“You still had to be extremely precise at COTA because with Turn 19, how bumpy it was, there actually was a preferred line,” Herta explained. “Whether people found it or not, there was a really good line through there.

“And it’s the same here. Obviously, there’s a little bit more risk touching the wall and stuff, so you have that going for you, but both styles take skill, and I think that shows the best ability of IndyCar is how we transfer it from different tracks to tracks and still cope with different situations.”

Simon Pagenaud is a past winner of the Honda Indy Grand Prix of Alabama in 2016. The Team Penske driver from France is a strong believer that road courses should have consequences and that is why he likes Barber.

“You want it to be pure racing and you want consequences when you make a mistake,” Pagenaud told NBC Sports.com. “COTA is a beautiful race track, the layout is phenomenal. Here, you can’t make one little mistake or it’s a big shunt.”

Ben Hanley relieved to make Indy 500 debut

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Qualifying for the Indy 500 is never an easy task, especially for a new driver and team, and with 36 cars vying for 33 starting positions last weekend, 34-year-old rookie Ben Hanley knew there was a chance he and his DragonSpeed team would not make the show.

“I wouldn’t say we were very confident, but we wanted to [make the field],” Hanley told NBC Sports. “The biggest thing we were trying to achieve was to not be on track on Sunday in the shootout because it only takes one mistake or one little issue and that’s it, you’re not in the race.”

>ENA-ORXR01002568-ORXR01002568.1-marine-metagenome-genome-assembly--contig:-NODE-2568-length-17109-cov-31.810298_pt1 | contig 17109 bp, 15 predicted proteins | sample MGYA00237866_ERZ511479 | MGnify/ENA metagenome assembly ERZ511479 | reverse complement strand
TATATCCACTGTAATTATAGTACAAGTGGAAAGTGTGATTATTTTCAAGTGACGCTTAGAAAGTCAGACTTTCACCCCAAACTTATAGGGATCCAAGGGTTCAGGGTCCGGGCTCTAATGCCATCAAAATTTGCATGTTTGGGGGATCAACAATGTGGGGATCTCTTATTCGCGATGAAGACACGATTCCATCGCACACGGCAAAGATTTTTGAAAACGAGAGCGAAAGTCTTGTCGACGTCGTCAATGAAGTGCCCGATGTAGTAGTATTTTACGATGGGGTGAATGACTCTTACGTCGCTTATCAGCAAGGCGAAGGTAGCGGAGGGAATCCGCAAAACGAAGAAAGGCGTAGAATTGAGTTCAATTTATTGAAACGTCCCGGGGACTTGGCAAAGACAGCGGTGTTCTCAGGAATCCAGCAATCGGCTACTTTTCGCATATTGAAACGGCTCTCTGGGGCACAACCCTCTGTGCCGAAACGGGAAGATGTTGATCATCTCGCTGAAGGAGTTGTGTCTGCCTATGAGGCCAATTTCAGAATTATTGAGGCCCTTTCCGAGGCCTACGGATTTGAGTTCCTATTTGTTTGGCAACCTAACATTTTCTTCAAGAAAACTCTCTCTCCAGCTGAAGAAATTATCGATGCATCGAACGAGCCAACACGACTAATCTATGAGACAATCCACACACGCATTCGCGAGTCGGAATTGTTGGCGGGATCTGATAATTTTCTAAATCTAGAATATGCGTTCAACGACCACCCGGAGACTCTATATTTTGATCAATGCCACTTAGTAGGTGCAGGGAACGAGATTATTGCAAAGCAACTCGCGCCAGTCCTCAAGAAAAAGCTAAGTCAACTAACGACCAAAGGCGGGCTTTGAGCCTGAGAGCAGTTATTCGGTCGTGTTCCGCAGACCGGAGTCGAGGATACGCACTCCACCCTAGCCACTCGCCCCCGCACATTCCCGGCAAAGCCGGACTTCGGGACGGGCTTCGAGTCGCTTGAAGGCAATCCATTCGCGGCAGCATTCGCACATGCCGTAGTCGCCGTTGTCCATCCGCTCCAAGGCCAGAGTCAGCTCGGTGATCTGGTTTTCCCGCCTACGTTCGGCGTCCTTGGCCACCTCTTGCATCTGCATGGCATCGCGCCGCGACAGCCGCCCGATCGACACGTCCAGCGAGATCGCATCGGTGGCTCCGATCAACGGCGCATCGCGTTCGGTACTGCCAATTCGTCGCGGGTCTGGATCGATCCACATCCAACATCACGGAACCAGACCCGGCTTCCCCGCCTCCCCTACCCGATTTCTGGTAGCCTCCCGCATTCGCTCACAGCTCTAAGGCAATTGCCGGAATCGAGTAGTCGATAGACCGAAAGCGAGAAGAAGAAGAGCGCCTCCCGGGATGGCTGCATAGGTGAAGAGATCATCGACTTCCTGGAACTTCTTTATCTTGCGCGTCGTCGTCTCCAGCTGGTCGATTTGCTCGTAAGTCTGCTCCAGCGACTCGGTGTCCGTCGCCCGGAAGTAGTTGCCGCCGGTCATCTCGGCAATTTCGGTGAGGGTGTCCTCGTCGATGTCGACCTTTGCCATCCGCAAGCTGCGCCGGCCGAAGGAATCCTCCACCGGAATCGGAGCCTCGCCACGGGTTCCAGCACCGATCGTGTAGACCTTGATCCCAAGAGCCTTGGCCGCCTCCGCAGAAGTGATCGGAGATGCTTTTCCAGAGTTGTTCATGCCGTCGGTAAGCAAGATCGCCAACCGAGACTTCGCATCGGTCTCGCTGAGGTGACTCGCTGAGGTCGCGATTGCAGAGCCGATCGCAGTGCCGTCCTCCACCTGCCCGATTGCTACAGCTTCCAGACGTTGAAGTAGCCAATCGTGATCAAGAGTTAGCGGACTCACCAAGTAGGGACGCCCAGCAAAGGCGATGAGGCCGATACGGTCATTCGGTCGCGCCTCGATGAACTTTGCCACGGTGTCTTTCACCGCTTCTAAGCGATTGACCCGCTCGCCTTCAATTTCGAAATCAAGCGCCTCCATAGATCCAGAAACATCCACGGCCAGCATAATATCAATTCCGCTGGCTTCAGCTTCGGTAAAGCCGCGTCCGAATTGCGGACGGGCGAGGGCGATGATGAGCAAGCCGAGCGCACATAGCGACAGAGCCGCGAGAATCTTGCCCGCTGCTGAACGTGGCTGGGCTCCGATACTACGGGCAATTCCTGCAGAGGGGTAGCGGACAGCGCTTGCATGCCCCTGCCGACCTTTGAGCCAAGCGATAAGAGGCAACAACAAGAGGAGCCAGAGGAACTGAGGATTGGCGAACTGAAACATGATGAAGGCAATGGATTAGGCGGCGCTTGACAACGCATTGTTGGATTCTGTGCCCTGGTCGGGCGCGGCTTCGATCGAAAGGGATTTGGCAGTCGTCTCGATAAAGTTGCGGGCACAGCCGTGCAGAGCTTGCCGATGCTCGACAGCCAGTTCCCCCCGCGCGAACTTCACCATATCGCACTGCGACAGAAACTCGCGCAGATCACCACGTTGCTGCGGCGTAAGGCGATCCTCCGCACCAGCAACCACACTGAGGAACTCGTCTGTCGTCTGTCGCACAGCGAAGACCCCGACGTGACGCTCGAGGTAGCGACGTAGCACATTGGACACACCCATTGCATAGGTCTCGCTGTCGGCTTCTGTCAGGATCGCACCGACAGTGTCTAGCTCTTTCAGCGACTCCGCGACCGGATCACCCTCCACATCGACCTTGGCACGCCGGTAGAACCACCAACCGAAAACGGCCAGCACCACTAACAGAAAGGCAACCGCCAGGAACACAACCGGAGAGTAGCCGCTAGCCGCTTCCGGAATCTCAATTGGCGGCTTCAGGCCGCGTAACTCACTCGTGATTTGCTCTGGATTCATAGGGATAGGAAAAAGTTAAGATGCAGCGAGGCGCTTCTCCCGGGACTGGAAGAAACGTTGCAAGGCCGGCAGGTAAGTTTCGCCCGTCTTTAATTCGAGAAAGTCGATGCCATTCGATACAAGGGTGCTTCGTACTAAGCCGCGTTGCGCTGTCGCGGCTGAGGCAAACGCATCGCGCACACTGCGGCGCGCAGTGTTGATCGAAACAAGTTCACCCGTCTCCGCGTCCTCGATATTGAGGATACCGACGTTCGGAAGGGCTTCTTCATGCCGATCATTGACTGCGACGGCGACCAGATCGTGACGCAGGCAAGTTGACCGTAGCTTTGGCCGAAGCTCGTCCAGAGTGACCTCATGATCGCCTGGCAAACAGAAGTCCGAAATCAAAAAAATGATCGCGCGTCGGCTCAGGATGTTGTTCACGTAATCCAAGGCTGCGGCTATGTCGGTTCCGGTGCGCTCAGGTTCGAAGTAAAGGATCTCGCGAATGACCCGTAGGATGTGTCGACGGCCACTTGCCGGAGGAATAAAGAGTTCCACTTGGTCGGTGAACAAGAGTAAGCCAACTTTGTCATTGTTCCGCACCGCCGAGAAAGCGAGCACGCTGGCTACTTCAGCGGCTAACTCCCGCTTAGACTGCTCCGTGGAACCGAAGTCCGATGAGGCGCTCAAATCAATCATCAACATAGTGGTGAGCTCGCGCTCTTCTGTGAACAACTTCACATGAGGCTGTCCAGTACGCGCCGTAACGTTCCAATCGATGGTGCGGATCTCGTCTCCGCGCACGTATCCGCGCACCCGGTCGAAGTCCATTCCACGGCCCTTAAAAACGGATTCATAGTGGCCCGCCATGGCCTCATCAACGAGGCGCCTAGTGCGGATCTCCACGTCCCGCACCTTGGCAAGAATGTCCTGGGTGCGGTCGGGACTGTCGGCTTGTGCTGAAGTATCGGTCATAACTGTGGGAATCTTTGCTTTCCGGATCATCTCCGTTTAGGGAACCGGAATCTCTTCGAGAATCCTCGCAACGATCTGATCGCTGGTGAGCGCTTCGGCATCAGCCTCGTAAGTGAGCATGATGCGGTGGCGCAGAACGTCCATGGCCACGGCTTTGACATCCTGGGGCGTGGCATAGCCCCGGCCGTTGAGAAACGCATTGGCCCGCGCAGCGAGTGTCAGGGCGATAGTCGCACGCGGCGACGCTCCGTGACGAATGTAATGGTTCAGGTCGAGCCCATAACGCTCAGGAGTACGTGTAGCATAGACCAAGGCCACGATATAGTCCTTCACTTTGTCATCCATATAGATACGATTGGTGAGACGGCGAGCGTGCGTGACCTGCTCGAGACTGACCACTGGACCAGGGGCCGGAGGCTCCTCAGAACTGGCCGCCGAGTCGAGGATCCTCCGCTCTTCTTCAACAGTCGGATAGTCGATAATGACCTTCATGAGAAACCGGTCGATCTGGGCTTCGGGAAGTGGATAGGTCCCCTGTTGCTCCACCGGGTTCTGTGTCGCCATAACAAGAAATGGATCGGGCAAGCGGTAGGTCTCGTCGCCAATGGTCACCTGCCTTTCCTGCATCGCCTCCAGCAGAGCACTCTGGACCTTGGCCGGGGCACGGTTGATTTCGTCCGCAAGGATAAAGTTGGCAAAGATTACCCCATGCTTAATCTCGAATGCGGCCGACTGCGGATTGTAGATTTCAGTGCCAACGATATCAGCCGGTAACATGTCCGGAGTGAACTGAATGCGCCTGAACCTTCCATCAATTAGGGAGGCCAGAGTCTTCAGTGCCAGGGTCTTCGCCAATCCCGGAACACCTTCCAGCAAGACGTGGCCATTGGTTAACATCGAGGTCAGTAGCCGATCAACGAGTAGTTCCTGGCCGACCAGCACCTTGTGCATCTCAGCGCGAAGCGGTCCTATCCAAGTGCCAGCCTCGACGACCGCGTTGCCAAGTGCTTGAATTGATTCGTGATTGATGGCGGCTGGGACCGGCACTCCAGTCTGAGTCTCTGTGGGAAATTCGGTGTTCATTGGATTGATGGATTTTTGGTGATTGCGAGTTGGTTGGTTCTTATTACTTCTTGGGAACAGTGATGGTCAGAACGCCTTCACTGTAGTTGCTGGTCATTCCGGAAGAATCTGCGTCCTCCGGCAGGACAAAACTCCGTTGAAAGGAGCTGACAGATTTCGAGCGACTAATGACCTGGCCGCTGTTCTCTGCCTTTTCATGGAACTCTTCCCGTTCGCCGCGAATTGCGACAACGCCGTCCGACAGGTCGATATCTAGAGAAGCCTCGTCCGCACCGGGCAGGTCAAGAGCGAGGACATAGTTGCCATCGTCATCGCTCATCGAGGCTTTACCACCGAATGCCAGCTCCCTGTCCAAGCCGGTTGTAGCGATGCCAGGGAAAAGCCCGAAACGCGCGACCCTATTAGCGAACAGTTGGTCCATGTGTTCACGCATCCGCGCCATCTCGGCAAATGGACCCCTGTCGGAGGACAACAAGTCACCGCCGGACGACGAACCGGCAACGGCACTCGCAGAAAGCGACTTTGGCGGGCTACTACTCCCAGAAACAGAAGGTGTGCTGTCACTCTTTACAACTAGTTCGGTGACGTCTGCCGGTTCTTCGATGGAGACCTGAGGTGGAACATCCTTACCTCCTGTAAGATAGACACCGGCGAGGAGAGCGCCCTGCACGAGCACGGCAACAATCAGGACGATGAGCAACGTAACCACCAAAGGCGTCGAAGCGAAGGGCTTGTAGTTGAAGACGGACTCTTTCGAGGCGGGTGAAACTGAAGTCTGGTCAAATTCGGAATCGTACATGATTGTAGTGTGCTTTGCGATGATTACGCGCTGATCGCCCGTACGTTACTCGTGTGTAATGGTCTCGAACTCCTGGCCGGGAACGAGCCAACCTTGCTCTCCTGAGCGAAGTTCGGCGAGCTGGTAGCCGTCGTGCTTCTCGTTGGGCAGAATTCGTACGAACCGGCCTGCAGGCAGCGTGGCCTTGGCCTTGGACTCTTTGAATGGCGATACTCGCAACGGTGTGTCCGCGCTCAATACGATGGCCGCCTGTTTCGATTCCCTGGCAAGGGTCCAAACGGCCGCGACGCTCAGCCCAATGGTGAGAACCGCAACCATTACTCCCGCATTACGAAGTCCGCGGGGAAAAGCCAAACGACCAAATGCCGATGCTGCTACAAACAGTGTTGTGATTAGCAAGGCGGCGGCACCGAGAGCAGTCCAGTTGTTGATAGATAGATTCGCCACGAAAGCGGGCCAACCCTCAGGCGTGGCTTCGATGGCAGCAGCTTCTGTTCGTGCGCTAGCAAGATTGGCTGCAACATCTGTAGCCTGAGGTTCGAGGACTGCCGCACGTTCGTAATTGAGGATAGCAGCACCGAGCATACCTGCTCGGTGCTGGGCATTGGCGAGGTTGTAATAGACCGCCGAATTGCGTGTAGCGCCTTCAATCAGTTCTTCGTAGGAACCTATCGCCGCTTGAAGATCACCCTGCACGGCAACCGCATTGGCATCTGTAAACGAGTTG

But Hanley would not have to worry about being bumped from the field. He qualified 27th after making three attempts on Day 1, which was enough to lock the No. 81 team into the show. Not too shabby for a driver and team making only their third NTT IndyCar Series start.

THE 103RD INDIANAPOLIS 500: Click here for how to watch, full daily schedules

“That last run everything just came together,” Hanley said. “We trimmed out a little bit more and found a good balance of trim and grip over four [qualifying] laps and it was enough to get us through.

“It was a huge relief to get through in P27. A massive achievement for everybody involved.”

Indeed it was a massive achievement, as DragonSpeed is one of the smallest teams in the garage, with no corporate sponsors and a tiny team of around 20 personnel. Many of those were picked up by the team just a week before qualifying, when members of the team’s regular crew were denied entry into the United States due to visa issues after leaving a sports car race in Italy.

“It was all down to the team organizing some people who were in and around Indianapolis who weren’t needed for the race weekend,” Hanley said. “Obviously, I don’t think many people are going to refuse the chance to work on a car that’s trying to qualify for the 500.”

Though the team made its first Indy 500 on Day 1 of qualifying, the DragonSpeed team did not spend Saturday night out late celebrating. Instead, Hanley said the extra time was spent preparing for the race.

“We went straight on to race prep then for the car, so Sunday was a good day for the guys to take time to prep the car into the race spec and get everything sorted out in a nice, organized manner.”

Following the Indy 500, DragonSpeed will run two other races this season at Road America and Mid-Ohio. The team is hopeful that a good run at Indy will result in an opportunity to run a bigger schedule next season and attract sponsors.

Hanley stated that though he’s happy to have made the Indy 500 starting grid for the first time in his career, the magnitude of his feat hasn’t hit him yet.

“It hasn’t really soaked in yet,” he said. “I think it will soak in on Sunday when we roll out to the grid.

“It was such a huge relief to not be involved in Bump Day. Even just watching [Bump Day] it was intense, especially with the weather. I couldn’t even imagine what it would be like to be involved in that.”